Separation anxiety, how does it arise? And what can you do about it? In order to tackle the problem in the right way, it is important to first determine what the cause of the problem really is.

Separation anxiety occurs when a dog barks excessively when the owners are at home, but is these actually fear? Some dogs are not afraid, but they are just bored and thus respond to stimuli from outside, for example by barking.

Or they just go out of boredom by tearing up the nearest pillow they can lay eyes upon and spilling the fluffy content everywhere on the floor.

There are a number of indicators that can point to separation anxiety. These are for example:

  • Wanting to be with the owner all day, walking into the house behind the owner in a very affectionate  way
  • Sometimes it is a somewhat uncertain character
  • Great restlessness when the dog notices that the owner is going to leave
  • Exaggerated when the owner comes back again
  • Do not want to eat while being alone, not even sweets and the like
  • Sometimes uncleanness while being alone
  • During being alone; gasping, barking, wheezing and / or whining, great stress

Depression anxiety can express itself in different ways. There are dogs that are going to vocalize a lot; barking, whining, squealing. There are dogs that break things up, or scratching walls or doors to try and get away from being alone. These are far-reaching things that the owner and the environment often suffer from.

However, a dog can also express his fear in a less expressive way. For example, by licking or chewing his own legs, often leading to skin irritation and eventually
injuries. Or the dog runs anxiously through the house back and forth, or is just shivering in a corner. For the owner and environment this is less damaging behavior, but for the dog of course it is just as bad as any other behaviour.

To be able to determine whether there is separation anxiety, a video recording is always very useful. Show the video to an expert behavioral therapist. Thus,  based on the behavior  of  the dog in the video, and by asking specific questions, the therapist can determine whether there is separation anxiety or not.

How does separation anxiety develop?

There can be different causes of separation anxiety. Sometimes there is only one cause, sometimes it is a combination of multiple factors.

  • For example, the dog may be experiencing shock from something he has seen while he was alone at home, and has the scaring experience linked to being alone. This is sometimes seen in dogs who are left alone at the turn of the year .. But also something ‘daily’ like a bike that falls over by the wind can be enough for some dogs to be terribly shocked.
  • Something may suddenly change in the life of the dog, someone is going to work again or more, somebody in the household can die, life as it is just became suddenly different, and that gives a sense of insecurity.
  • Old age, and the physical and mental decline that goes with it can make a dog very insecure and can lead to separation anxiety.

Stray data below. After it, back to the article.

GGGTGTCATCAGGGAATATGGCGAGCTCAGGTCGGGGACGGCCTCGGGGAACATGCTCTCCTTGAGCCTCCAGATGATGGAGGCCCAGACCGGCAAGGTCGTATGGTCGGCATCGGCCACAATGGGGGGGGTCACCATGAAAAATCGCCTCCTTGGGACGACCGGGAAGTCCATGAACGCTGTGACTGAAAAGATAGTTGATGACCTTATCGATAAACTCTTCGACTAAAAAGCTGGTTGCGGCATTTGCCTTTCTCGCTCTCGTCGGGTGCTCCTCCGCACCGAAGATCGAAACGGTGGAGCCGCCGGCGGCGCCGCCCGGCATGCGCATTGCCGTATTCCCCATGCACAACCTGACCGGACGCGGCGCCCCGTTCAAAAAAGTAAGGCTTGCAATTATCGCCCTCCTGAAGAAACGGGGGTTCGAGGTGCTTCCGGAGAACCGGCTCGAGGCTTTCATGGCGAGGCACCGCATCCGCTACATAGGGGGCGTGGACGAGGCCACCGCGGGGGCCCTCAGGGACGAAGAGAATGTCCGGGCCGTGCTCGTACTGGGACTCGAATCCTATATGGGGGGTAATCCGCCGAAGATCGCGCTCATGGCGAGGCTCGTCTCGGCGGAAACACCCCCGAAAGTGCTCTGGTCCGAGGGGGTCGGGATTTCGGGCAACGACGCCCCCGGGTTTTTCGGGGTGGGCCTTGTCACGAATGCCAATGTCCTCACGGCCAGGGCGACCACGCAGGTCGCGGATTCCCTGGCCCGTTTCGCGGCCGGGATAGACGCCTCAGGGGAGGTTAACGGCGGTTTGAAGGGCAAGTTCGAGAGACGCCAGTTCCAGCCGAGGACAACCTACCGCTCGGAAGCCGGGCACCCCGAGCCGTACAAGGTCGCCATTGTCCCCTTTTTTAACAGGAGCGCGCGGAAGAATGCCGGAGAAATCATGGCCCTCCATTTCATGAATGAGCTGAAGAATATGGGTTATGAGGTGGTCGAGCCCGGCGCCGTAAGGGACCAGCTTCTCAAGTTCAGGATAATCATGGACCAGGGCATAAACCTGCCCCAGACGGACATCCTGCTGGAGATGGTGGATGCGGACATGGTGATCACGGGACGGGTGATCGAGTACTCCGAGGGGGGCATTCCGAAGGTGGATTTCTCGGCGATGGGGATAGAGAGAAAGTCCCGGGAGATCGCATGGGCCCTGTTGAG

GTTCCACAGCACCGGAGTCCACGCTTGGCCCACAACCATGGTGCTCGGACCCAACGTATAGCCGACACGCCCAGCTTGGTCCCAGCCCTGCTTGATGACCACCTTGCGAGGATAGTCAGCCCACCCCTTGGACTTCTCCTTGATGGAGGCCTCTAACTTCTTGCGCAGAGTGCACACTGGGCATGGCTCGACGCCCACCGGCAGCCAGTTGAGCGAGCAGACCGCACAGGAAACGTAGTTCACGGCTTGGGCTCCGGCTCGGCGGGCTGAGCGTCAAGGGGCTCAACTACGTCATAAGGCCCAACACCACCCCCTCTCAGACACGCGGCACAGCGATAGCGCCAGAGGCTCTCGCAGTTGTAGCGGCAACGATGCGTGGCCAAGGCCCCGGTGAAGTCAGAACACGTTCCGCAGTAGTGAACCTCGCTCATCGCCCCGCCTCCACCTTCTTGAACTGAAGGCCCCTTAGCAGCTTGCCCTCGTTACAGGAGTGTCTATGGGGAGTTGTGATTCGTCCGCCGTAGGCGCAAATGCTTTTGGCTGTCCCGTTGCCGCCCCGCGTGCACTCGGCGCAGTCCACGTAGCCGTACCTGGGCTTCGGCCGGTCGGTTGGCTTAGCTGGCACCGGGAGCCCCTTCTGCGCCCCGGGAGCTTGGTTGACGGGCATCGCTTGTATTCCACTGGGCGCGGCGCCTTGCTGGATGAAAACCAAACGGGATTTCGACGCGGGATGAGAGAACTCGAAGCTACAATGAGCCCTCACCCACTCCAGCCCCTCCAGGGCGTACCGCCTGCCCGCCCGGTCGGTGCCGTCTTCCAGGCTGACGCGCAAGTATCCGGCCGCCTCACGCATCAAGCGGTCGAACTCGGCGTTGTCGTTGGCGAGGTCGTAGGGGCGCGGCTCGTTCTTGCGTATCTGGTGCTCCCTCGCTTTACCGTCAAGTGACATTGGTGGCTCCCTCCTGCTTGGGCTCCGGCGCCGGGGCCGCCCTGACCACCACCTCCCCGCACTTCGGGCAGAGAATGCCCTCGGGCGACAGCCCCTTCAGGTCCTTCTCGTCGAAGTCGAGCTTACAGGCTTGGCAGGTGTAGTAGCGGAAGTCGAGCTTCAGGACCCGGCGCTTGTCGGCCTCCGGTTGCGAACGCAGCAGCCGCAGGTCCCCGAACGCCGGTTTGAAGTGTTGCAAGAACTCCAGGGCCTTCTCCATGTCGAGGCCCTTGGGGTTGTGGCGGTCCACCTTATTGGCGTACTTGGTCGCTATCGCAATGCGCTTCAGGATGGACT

• But what often plays a big role is the fact that the dog has never really been taught to be alone. Maybe it was not necessary before because the dog always went to work, or because there was always someone at home. That is why it is advisable to teach a puppy step by step from the beginning to be alone.

The breed of your dog can also play a role. Breeds that have traditionally been bred to work with the owner during the day can sometimes cause separation anxiety.
Consider, for example, different types of standing hunting dogs, setters, spaniels, retrievers and shepherd dogs, Also the breeds that were bred mainly as a companion dog exhibits more chances of separation anxiety

What can you do about it?

Depression anxiety is a problem that requires a lot of perseverance and patience if you want to solve it properly. Ask for help from an expert behaviorial therapist, who will review your specific situation and give you appropriate advice.

Part of the therapy will in any case be to teach the dog step by step how to become more independent. This starts already while the owner is still at home. Do not let the dog sit anymore continuously on your lap or at your feet, but give him his own comfortable berth and teach him to lie down there. Gradually this is extended to other rooms. This really needs to be done in small steps to prevent the dog from jumping back into stress and anxiety.

In some cases, behavioral medication can support therapy. Always consult with a psychological behavior therapist and of course the veterinarian. Homeopathic work for some dogs while dietary supplements works for some.

You will notice, separation anxiety is a complex problem, with no  ‘standard’ solution. Every dog ​​is unique, and that’s why a therapist will look at your dog, listen to your story and take your situation into account when drawing up a therapy plan. This is to find a solution to the problem as quickly as possible!

Does your dog have problems with being alone? Help your dog!

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